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There is not a more popular man in Idaho either as Elk or “landlord” than William Herman Stufflebeam, proprietor of the Blackfoot Hotel, at Blackfoot; there is not a man better liked on purely personal grounds; and there is not a man to whom the citizens of Idaho would more confidently entrust the unraveling of a difficult problem or the settlement of important monetary interests than to Mr. Stufflebeam, who is a business man of careful and comprehensive training.
William Herman Stufflebeam was born at Whitehall, Washington county, New York. His paternal great-grandfather and his grandfather fought together in the patriot cause during the Revolutionary struggle, the former as captain and the latter as private in his father’s company. After peace and American independence were established, these two patriot soldiers became prosperous farmers in Hudson County, New York, and upon the death of the father the old homestead descended to the son. William G. Stufflebeam, father of the subject of this review, was born in 1834 and married Miss Olive Mosher, a native of Washington County. He was long superintendent of the New York & Lake Champlain Transportation Company. In 1883, in company with his son, William Herman Stufflebeam, he came west on a prospecting tour, and bought a stock ranch twenty-five miles south of Blackfoot. In 1884 his wife and their other children came out from New York state and the family was reunited on this place, which comprises twelve hundred acres and is regarded as one of the fine stock ranches of Idaho. Mr. and Mrs. Stufflebeam had four children, all of whom are living: William Herman, John H., who assisted his father in his stock-raising enterprise; Benjamin E., who is in the service of the Illinois Central Railroad Company, at Vicksburg, Mississippi; and Mary E., who married J. E. Holbrook, and lives at Greenwood, British Columbia.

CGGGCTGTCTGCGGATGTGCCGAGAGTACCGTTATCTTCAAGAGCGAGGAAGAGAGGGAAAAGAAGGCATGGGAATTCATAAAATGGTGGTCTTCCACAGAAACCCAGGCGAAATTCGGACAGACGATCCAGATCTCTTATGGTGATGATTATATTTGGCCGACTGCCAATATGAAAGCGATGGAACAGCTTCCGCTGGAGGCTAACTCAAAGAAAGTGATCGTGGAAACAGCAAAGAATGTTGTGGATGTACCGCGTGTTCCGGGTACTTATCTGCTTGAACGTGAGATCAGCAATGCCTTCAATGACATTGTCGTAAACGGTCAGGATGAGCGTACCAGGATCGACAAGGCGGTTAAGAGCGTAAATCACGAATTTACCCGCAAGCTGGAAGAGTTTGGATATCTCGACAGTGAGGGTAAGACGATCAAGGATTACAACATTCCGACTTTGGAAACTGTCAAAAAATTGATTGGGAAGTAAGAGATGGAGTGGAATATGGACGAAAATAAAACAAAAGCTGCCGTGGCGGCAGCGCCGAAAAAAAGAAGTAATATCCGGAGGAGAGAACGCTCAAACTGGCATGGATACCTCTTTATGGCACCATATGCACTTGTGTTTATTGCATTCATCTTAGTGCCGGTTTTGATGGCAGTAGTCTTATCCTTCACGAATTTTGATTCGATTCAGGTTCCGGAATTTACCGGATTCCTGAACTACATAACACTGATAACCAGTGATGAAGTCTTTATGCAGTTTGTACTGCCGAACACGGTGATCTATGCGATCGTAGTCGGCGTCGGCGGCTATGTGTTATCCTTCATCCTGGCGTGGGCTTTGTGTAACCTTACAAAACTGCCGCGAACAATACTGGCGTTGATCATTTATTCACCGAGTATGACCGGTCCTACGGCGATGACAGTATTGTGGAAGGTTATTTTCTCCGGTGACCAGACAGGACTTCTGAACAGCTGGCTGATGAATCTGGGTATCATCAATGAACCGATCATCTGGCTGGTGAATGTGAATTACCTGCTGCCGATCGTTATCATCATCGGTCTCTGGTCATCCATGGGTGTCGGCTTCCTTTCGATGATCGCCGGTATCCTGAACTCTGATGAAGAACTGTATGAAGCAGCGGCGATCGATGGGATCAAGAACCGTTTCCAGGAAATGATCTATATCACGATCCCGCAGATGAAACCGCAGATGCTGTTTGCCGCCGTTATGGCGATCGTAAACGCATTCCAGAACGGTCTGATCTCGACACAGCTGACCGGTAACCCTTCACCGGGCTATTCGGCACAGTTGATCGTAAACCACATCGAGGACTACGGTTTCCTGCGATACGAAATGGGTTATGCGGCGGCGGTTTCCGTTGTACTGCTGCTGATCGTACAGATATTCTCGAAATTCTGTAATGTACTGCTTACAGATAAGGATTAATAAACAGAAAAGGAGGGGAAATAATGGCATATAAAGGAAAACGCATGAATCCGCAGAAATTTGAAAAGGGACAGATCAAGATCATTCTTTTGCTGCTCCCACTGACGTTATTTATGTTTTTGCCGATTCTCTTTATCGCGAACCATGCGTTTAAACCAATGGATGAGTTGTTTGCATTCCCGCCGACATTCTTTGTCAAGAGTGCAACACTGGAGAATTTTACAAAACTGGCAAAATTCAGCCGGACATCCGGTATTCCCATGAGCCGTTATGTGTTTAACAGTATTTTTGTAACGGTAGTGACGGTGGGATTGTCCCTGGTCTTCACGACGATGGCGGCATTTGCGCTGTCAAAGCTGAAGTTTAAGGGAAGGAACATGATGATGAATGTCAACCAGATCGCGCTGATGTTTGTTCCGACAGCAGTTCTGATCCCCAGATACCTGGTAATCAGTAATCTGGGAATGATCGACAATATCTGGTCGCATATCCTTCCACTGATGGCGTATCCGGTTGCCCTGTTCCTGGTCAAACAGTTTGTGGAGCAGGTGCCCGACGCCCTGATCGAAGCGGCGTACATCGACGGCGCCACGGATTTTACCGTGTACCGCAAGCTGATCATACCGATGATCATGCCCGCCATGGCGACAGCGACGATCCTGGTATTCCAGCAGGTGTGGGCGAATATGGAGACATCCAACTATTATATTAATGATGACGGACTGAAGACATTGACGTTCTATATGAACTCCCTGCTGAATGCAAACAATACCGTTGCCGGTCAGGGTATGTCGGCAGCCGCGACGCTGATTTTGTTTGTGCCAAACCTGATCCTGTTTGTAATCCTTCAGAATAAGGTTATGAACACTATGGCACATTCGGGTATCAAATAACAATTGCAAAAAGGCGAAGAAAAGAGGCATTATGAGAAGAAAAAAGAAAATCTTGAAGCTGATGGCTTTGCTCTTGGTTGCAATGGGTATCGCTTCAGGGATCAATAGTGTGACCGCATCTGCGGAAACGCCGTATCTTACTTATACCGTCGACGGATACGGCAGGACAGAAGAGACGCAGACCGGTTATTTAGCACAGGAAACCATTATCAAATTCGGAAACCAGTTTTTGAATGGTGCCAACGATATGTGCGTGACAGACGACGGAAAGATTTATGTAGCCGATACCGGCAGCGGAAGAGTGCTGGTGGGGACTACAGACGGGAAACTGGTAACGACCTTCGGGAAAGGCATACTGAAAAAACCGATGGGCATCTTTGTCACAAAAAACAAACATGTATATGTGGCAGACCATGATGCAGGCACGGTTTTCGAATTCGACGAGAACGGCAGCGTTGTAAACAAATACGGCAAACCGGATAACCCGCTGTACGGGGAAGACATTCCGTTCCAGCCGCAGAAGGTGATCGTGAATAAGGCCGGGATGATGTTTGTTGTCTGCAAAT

William Herman Stufflebeam was educated at Whitehall, New York, at Greenville Military Academy, New York, and at Eastman’s Business College, Poughkeepsie, New York. During the early part of his business career he was in charge of the office and business of the New York & Lake Champlain Transportation Company, at Troy, New York. In 1883 he built the Blackfoot Hotel, which he has managed since, except during an interval of five years. During four years of the five referred to, Mr. Stufflebeam was chief of the division of suspended banks at Washington, D. C, and during the remaining year of the five was receiver of the National Bank of Moscow, Idaho. At present he is state land selector for Idaho. He is an active Democrat, influential in the conventions and campaign work of his party. He is an Elk and enjoys a wide acquaintance with the members of that order throughout the country.
In 1892 he married Miss Carrie M. Keith, daughter of William Keith, of Whitehall, New York. Mrs. Stufflebeam is a member of the Baptist Church. Mr. Stufflebeam was reared in the Presbyterian faith.